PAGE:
In an interesting ruling, a New York federal judge ruled that “[f]ormer SAC Capital Advisors portfolio manager Mathew Martoma cannot introduce excerpts from a deposition of his former boss, billionaire Steven A. Cohen, in his defense against criminal insider trading charges …,” as Reuters reports here. Martoma had sought to introduce Cohen’s prior testimony under an exception to hearsay in Federal Rule of Evidence 804(b)(1).
The Rule provides that prior testimony from an unavailable witness is not excluded by the rule against hearsay when the testimony was given at a “trial, hearing, or lawful deposition” and the testimony “is now offered against a party who had–or, in a civil case, whose predecessor in interest had–an opportunity and similar motive to develop it by direct, cross-, or redirect examination.”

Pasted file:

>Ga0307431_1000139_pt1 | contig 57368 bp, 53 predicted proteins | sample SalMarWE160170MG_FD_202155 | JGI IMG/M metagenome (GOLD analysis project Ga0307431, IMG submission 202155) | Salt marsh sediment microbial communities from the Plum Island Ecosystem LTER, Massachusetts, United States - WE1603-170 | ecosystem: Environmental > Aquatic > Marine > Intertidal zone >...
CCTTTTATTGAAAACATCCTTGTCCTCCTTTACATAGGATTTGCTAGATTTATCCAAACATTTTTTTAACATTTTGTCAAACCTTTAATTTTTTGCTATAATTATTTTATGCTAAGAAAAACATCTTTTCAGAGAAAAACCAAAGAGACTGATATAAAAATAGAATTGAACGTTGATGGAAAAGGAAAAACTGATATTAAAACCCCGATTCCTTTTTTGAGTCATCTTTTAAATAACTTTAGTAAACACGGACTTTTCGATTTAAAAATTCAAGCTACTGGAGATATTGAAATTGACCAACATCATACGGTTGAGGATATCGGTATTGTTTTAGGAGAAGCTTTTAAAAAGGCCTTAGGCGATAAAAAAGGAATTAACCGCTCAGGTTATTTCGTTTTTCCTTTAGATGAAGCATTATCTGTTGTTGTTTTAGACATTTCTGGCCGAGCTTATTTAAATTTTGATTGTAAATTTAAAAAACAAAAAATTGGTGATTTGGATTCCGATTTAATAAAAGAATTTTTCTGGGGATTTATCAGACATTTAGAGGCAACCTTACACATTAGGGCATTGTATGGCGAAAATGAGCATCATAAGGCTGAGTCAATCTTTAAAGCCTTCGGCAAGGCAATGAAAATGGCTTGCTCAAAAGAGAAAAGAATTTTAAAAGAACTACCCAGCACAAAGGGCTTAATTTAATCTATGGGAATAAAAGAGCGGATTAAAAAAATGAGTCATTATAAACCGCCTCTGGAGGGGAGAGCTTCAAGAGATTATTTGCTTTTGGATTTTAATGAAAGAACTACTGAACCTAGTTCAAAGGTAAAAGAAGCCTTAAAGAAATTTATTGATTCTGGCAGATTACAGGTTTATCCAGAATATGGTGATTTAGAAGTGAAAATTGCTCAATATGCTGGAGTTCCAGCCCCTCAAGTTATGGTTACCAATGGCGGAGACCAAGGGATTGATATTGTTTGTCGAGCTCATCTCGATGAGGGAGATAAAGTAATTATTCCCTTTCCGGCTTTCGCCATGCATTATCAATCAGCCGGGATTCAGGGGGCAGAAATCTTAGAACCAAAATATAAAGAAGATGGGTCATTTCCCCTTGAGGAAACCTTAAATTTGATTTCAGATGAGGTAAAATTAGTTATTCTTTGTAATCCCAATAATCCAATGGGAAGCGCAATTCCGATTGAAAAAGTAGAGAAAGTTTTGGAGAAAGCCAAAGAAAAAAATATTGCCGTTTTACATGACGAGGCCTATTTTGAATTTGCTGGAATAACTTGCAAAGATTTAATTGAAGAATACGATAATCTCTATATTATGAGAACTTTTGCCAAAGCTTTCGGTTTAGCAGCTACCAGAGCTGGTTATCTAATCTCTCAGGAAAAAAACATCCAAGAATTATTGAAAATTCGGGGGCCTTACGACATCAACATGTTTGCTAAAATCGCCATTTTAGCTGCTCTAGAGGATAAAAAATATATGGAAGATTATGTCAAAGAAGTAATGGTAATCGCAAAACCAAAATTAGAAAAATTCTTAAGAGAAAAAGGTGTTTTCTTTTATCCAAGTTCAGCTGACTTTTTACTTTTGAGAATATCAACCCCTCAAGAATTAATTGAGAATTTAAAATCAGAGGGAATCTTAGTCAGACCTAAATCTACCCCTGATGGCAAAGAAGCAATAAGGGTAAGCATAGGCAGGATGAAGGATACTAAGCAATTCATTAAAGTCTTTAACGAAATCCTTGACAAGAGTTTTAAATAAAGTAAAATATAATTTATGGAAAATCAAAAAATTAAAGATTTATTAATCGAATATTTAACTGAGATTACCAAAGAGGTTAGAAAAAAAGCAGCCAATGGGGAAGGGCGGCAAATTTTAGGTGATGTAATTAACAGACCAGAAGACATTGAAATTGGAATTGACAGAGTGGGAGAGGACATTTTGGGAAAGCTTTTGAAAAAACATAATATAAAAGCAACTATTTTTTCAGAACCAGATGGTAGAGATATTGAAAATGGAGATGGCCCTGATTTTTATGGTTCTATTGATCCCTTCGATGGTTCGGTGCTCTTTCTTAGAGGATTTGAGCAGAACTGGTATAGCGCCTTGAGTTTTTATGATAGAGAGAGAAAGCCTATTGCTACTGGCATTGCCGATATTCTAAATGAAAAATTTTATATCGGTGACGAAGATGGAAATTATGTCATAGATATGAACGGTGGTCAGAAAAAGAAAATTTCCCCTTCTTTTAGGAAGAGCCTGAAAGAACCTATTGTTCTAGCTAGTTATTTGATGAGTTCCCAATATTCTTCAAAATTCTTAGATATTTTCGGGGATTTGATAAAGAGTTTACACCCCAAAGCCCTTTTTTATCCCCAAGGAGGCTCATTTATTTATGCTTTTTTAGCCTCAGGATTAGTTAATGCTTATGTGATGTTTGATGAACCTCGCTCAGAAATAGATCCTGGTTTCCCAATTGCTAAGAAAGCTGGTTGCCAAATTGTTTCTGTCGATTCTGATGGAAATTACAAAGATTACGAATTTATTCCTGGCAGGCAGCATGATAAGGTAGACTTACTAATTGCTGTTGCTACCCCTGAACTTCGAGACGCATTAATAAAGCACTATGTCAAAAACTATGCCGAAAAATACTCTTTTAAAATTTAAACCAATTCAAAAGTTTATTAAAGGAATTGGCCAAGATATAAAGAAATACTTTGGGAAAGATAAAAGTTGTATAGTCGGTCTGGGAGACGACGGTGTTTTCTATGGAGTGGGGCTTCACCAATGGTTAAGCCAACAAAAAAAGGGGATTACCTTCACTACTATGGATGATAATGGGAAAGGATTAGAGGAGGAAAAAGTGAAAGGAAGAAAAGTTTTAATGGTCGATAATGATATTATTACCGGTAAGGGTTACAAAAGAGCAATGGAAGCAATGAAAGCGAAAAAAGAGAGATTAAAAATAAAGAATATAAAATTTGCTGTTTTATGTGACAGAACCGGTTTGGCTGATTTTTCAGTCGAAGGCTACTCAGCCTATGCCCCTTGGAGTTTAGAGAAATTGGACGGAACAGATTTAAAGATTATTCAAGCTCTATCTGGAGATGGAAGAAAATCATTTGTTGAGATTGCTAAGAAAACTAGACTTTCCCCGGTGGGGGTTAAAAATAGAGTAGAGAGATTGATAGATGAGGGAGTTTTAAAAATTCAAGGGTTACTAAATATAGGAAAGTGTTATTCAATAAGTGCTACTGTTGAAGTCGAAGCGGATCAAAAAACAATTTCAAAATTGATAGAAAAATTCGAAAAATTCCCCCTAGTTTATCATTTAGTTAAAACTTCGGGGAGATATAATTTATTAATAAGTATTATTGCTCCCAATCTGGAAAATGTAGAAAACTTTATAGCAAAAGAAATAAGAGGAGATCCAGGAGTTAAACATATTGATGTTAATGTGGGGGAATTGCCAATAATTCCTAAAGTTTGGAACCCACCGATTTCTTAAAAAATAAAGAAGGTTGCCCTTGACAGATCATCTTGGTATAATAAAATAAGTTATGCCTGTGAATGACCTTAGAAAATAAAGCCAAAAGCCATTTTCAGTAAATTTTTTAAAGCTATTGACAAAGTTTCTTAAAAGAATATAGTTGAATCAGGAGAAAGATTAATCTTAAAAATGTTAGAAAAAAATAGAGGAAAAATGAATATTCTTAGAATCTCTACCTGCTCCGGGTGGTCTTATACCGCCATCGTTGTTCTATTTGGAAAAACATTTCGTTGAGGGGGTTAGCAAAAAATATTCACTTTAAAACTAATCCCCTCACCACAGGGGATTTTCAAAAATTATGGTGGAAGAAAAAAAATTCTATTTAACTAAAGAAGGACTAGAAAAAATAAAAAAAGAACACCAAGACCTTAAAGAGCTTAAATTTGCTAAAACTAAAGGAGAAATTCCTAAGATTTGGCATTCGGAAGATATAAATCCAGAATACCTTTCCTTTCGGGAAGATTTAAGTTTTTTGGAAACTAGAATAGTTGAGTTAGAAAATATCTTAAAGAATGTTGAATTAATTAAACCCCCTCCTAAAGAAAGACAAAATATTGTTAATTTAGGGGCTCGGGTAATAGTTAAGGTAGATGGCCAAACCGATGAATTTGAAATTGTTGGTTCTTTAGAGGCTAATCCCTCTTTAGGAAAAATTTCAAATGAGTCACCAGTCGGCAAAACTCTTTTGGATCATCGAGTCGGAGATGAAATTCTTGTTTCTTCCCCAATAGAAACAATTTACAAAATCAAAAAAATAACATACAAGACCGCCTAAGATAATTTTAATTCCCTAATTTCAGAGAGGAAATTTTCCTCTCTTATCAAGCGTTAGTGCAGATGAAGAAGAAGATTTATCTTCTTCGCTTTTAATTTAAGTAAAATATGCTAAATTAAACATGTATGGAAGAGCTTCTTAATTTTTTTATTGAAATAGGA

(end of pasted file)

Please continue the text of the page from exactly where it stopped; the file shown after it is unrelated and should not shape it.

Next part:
Cohen provided prior testimony during a deposition while SAC Capital was under investigation by the U.S. Securities and Exchange Commission (SEC). Martoma’s argument was that Cohen provided prior testimony and the SEC had the opportunity to cross-examine Cohen and, since the SEC is the same party–the U.S.–as federal prosecutors in the current trial, this testimony meets Rule 804(b)(1)’s exception.
The judge ruled, however, that Cohen’s prior deposition testimony that was taken while he was under investigation by the SEC is not admissible in Martoma’s trial because the SEC’s motive to cross-examine the witness was not the same as U.S. prosecutors’ motive at trial.
Though the judge’s ruling is inherently logical to a degree, one wonders whether judges grant other entities, such as businesses and individuals, the same deference and consideration in finding that the motive to cross-examine a witness was different at an earlier stage of the litigation.